But I say again that Yi is worth watching and reacting to. She’s got an original vibe that deserves your contemplation. I’m not sure that she has anything to say or put across other than odd quirk, but she’s got something, whatever it is. Something a bit more, I mean. An otherness that you can’t quite dismiss. Or which at least is more interesting than Cera’s.
It’s extremely rare when a main-title sequence (a) conveys the tone, style and milieu of the film to come, (b) suggests what the story will be about and even hints what kind of person the main character is, and (c) uses music that underlines what’s being “said.” This almost never happens, but it did 15 years ago when Tim Burton put together the opening-credits sequence for Ed Wood.
I’ll never forget a report about the 1995 L.A. Film Critics Award ceremony that described how the film’s composer Howard Shore cut critic Andy Klein to the quick when Klein praised his music for suggesting/embracing the dryly satiric tone of Burton’s movie. Shore’s music obviously does this, and yet he resented anyone thinking he’d composed anything that would make sophisticated viewers smirk. Amazing.
Mafia hit-man biographer Phil Carlo has reportedly declined to sign a deal with producer Lorenzo di Bonaventura to make a film of The Ice Man, a portrait of ruthless mob assassin Richard Kuklinski, because he “couldn’t stomach the idea” of Channing Tatum in the lead.
Channing Tatum; former mob hitman Richard Kuklinski
Carlo has told Page Six that Ice Man was optioned by di Bonaventura 18 months ago, and that the producer had recently asked to extend the contract so he could complete financing for the film. But he couldn’t handle Tatum-as-Kuklinski.
“This is not the guy to play one of the most feared killers of the 20th Century,” Carlo is quoted as saying. “I think Mickey Rourke would really be good. He’s got that sense of danger, and there’s a similarity between the two. But it’s not Channing Tatum.”
I doubt if di Bonaventura’s thinking was as callow and insipid as Carlo implies. Stories like this always miss (or deliberately ignore) key complexities and side issues, but let’s assume for a moment that this one is substantially correct.
Rourke would be great in such a role, but you’d have to get the budget way down due to Rourke not being a marquee name, and is in fact far from this. Except di Bonaventura isn’t interested in making a low-budget film about a cold-hearted killer because he wouldn’t make his usual fat fee if he did. A veteran big-studio exec and high-powered producer, di Bonaventura is a very smart and shrewd guy but he’s mainly about making the big bucks first and a movie that works on its own terms second. He needs a hot actor like Tatum in the lead to persuade big investors (who never care about the story or the director or other creative elements — they regard movies solely as product) to invest in the first place.
Kuklinski “was a notorious contract killer who worked for the Gambinos and boasted about having murdered more than 200 men,” the story reports. “He earned his ghoulish nickname because of his method of disguising the time of death of his murder victims by chilling their bodies in an industrial freezer.”
In 1997, or some five or six years after the flop of Curly Sue and his retreat from Hollywood, the late John Hughes shared his concerns about the malignant effects of the film industry upon family and friends with female pen pal Alison Byrne Fields.
“John told me about why he left Hollywood just a few years earlier,” Fields writes in an 8.6 blog post called “Sincerely, John Hughes.” “He was terrified of the impact it was having on his sons. He was scared it was going to cause them to lose perspective on what was important and what happiness meant. And he told me a sad story about how, a big reason behind his decision to give it all up was that ‘they’ (Hollywood) had ‘killed‘ his friend, John Candy, by greedily working him too hard.”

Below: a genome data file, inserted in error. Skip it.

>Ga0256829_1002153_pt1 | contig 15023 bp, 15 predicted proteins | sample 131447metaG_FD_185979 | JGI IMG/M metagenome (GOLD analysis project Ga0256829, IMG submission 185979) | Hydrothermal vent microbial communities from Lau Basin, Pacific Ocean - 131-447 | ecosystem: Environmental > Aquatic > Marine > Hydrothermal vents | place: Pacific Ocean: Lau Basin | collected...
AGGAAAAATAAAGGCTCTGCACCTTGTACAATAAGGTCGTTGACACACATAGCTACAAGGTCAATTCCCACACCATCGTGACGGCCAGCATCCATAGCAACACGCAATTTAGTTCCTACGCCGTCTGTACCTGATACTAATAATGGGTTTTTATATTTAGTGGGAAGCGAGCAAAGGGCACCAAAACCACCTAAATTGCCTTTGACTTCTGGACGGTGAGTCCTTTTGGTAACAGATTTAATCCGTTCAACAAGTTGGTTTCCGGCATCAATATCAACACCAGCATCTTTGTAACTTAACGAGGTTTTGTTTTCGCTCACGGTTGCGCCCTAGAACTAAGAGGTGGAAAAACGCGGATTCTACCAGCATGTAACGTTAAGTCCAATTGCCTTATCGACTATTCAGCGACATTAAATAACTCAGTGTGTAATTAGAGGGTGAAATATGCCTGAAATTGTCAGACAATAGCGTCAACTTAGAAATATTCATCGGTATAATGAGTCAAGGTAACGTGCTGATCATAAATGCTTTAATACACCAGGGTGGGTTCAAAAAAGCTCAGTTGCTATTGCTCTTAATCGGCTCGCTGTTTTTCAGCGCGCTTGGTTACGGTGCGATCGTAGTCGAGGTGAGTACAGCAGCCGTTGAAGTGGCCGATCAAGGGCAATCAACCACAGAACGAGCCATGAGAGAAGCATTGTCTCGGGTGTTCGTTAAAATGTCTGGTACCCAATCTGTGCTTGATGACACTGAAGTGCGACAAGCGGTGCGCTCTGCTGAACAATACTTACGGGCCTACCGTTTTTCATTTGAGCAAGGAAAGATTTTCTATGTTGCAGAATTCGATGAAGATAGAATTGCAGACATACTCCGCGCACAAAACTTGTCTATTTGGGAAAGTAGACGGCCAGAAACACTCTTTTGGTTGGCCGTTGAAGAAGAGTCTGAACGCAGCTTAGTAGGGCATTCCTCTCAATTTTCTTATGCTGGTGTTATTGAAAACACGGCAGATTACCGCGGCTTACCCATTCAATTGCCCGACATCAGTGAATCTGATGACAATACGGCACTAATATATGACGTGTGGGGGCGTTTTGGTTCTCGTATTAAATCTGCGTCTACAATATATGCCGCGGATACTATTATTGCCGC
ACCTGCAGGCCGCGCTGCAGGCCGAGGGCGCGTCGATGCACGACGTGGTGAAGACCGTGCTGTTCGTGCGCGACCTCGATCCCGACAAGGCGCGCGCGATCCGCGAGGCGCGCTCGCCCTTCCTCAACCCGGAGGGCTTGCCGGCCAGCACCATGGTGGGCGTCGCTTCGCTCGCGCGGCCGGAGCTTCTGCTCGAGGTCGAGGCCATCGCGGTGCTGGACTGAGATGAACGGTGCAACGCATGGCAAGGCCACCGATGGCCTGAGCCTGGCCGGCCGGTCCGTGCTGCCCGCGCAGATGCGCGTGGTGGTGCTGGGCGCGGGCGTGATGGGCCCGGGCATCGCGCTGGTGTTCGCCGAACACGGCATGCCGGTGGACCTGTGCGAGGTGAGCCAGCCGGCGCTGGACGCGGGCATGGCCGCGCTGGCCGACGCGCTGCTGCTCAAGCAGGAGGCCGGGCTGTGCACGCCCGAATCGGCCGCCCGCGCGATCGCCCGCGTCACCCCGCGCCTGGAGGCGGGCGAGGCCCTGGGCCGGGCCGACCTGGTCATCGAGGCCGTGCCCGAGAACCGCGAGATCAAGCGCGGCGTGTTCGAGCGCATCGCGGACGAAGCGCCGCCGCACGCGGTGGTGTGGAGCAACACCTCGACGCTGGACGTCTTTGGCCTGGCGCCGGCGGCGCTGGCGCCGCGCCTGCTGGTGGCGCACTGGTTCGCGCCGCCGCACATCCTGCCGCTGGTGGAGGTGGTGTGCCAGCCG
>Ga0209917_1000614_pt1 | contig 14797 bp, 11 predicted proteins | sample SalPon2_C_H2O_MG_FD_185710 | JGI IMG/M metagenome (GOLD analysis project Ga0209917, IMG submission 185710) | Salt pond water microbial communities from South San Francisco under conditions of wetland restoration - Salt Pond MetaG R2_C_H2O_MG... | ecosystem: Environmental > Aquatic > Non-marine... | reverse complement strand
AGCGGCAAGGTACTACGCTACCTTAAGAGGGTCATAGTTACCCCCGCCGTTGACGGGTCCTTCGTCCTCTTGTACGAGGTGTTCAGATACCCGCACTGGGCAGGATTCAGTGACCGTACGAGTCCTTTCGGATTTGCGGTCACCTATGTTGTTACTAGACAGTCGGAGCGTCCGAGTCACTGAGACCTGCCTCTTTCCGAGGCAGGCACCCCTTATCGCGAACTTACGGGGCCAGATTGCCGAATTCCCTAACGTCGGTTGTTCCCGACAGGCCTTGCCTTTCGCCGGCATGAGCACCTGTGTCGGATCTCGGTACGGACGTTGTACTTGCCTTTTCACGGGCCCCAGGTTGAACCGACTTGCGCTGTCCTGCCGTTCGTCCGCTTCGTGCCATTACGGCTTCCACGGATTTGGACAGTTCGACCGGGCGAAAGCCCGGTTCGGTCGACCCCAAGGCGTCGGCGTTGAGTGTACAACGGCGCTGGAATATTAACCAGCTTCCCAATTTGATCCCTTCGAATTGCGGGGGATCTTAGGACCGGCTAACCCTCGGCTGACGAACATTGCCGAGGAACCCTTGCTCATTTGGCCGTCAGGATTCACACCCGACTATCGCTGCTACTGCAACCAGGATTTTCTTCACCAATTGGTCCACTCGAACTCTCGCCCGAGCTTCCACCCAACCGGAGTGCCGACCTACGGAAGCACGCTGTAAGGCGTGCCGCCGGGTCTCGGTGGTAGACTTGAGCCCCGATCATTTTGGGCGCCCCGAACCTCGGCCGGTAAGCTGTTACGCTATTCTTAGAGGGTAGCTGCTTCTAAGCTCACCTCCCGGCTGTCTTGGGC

In other words, Candy’s death at age 43 from a heart attack and cardiac arrythmia wasn’t, in Hughes’ opinion, primarily due to his being severely overweight and having been a smoker most of his life. In fact, Hughes believed that Candy might well have survived if Hollywood hadn’t maliciously forced him to constantly perform as the star of various movies, for which he was presumably well paid.
That’s interesting. I never knew that. But this is what genius-level auteurs do — they create their own worlds by investing in them whole-hog.
Candy’s Wikipedia biography — obviously suspect in the wake of Hughes’ just-revealed opinion — claims that the extremely bulky actor “had been making a significant effort to improve his health in the last year of his life, [having] recently quit smoking” and making progress at losing weight. “His family had a history of heart disease, and he had been warned by doctors several times before to reduce his weight, but Candy had trouble doing so.”
Just about every Nancy Meyers movie involving a female lead of a certain age begins with Meyers saying to herself, “Wouldn’t it be wonderfully satisfying and exciting if…?” The romantic fantasy in It’s Complicated (Universal, 12.25) is that after a foxy older divorced woman (Meryl Streep) begins seeing an attractive new guy (Steve Martin) her re-married, somewhat girthy ex-husband (Alec Baldwin) gets the hots for her and starts cheating on his younger wife (Lake Bell) as they begin an extra-marital affair.
I don’t buy this any more than I bought the basic plot of Meyers’ Something’s Got To Give (Jack Nicholson‘s randy music executive falling for Diane Keaton‘s affluent screenwriter as she’s courted by Keanu Reeves‘ young physician). In real life a guy like Baldwin would cheat on his new 30- something wife with another young ‘un. The point is that Meyers’ films are always about comfort — i.e., about upper-middle-class affluence (i.e., shiny copper pots hanging in the kitchen), attractive lighting, bright chatter, and an attractive older female lead getting to express how strong and soulful she is in the third act.
I sometimes have a mildly good time at Meyers’ films. I know I’m going to enjoy Streep and Baldwin’s performance in this latest one — Streep especially. (The trailer suggests that Martin’s character has been made overly congenial and agreeable — i.e., no edge.) I just wish that the stories and characters that Meyers invents would be more palatable.
And I wonder how the idea of Baldwin-as-a-romantic-lead is going to go down. I love his manic wit but over the last 12 to 15 years Baldwin has been packing on the pounds and playing nothing but rascals and hyper madmen. He’s a great personality but there’s no peace in him, certainly not on-screen. Women of whatever age rarely see a guy of this type as a great catch. They might run around for a bit with a Baldwin-type guy, but when it comes to longterm scenarios they seem to prefer mild-mannered smileys who provide shelter and comfort — i.e., oak trees + a day at the beach.